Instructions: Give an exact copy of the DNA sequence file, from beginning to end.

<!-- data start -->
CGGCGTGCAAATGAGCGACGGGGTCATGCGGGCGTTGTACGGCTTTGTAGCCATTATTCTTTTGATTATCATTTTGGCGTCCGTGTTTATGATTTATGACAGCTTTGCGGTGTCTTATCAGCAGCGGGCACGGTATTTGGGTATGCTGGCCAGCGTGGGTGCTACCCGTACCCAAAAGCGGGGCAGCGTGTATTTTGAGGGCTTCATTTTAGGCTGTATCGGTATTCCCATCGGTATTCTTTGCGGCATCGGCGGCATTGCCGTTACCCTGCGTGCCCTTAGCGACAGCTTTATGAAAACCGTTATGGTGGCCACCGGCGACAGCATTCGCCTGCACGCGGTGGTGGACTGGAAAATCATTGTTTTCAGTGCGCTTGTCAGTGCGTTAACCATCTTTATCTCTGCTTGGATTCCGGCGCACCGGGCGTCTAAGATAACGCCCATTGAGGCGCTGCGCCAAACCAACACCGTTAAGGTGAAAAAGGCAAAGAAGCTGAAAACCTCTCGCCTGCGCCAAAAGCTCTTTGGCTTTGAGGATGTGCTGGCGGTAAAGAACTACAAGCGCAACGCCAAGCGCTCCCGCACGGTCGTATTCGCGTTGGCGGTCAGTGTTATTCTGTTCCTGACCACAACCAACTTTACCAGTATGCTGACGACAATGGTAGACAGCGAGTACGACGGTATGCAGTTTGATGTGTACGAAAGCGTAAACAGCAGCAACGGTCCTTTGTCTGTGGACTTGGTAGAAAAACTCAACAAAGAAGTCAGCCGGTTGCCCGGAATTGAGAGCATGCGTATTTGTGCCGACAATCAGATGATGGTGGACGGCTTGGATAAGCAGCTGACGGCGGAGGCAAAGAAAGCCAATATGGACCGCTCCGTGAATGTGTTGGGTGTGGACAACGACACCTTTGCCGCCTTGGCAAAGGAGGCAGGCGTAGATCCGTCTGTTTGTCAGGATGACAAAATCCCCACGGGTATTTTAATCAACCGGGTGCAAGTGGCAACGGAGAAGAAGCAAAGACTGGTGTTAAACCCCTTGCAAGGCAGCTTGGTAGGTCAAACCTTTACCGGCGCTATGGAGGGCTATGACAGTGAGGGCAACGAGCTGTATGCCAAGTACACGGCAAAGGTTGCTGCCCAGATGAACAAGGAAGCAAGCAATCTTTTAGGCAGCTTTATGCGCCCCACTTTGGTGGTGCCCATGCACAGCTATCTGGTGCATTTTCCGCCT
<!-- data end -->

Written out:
CGGCGTGCAAATGAGCGACGGGGTCATGCGGGCGTTGTACGGCTTTGTAGCCATTATTCTTTTGATTATCATTTTGGCGTCCGTGTTTATGATTTATGACAGCTTTGCGGTGTCTTATCAGCAGCGGGCACGGTATTTGGGTATGCTGGCCAGCGTGGGTGCTACCCGTACCCAAAAGCGGGGCAGCGTGTATTTTGAGGGCTTCATTTTAGGCTGTATCGGTATTCCCATCGGTATTCTTTGCGGCATCGGCGGCATTGCCGTTACCCTGCGTGCCCTTAGCGACAGCTTTATGAAAACCGTTATGGTGGCCACCGGCGACAGCATTCGCCTGCACGCGGTGGTGGACTGGAAAATCATTGTTTTCAGTGCGCTTGTCAGTGCGTTAACCATCTTTATCTCTGCTTGGATTCCGGCGCACCGGGCGTCTAAGATAACGCCCATTGAGGCGCTGCGCCAAACCAACACCGTTAAGGTGAAAAAGGCAAAGAAGCTGAAAACCTCTCGCCTGCGCCAAAAGCTCTTTGGCTTTGAGGATGTGCTGGCGGTAAAGAACTACAAGCGCAACGCCAAGCGCTCCCGCACGGTCGTATTCGCGTTGGCGGTCAGTGTTATTCTGTTCCTGACCACAACCAACTTTACCAGTATGCTGACGACAATGGTAGACAGCGAGTACGACGGTATGCAGTTTGATGTGTACGAAAGCGTAAACAGCAGCAACGGTCCTTTGTCTGTGGACTTGGTAGAAAAACTCAACAAAGAAGTCAGCCGGTTGCCCGGAATTGAGAGCATGCGTATTTGTGCCGACAATCAGATGATGGTGGACGGCTTGGATAAGCAGCTGACGGCGGAGGCAAAGAAAGCCAATATGGACCGCTCCGTGAATGTGTTGGGTGTGGACAACGACACCTTTGCCGCCTTGGCAAAGGAGGCAGGCGTAGATCCGTCTGTTTGTCAGGATGACAAAATCCCCACGGGTATTTTAATCAACCGGGTGCAAGTGGCAACGGAGAAGAAGCAAAGACTGGTGTTAAACCCCTTGCAAGGCAGCTTGGTAGGTCAAACCTTTACCGGCGCTATGGAGGGCTATGACAGTGAGGGCAACGAGCTGTATGCCAAGTACACGGCAAAGGTTGCTGCCCAGATGAACAAGGAAGCAAGCAATCTTTTAGGCAGCTTTATGCGCCCCACTTTGGTGGTGCCCATGCACAGCTATCTGGTGCATTTTCCGCCT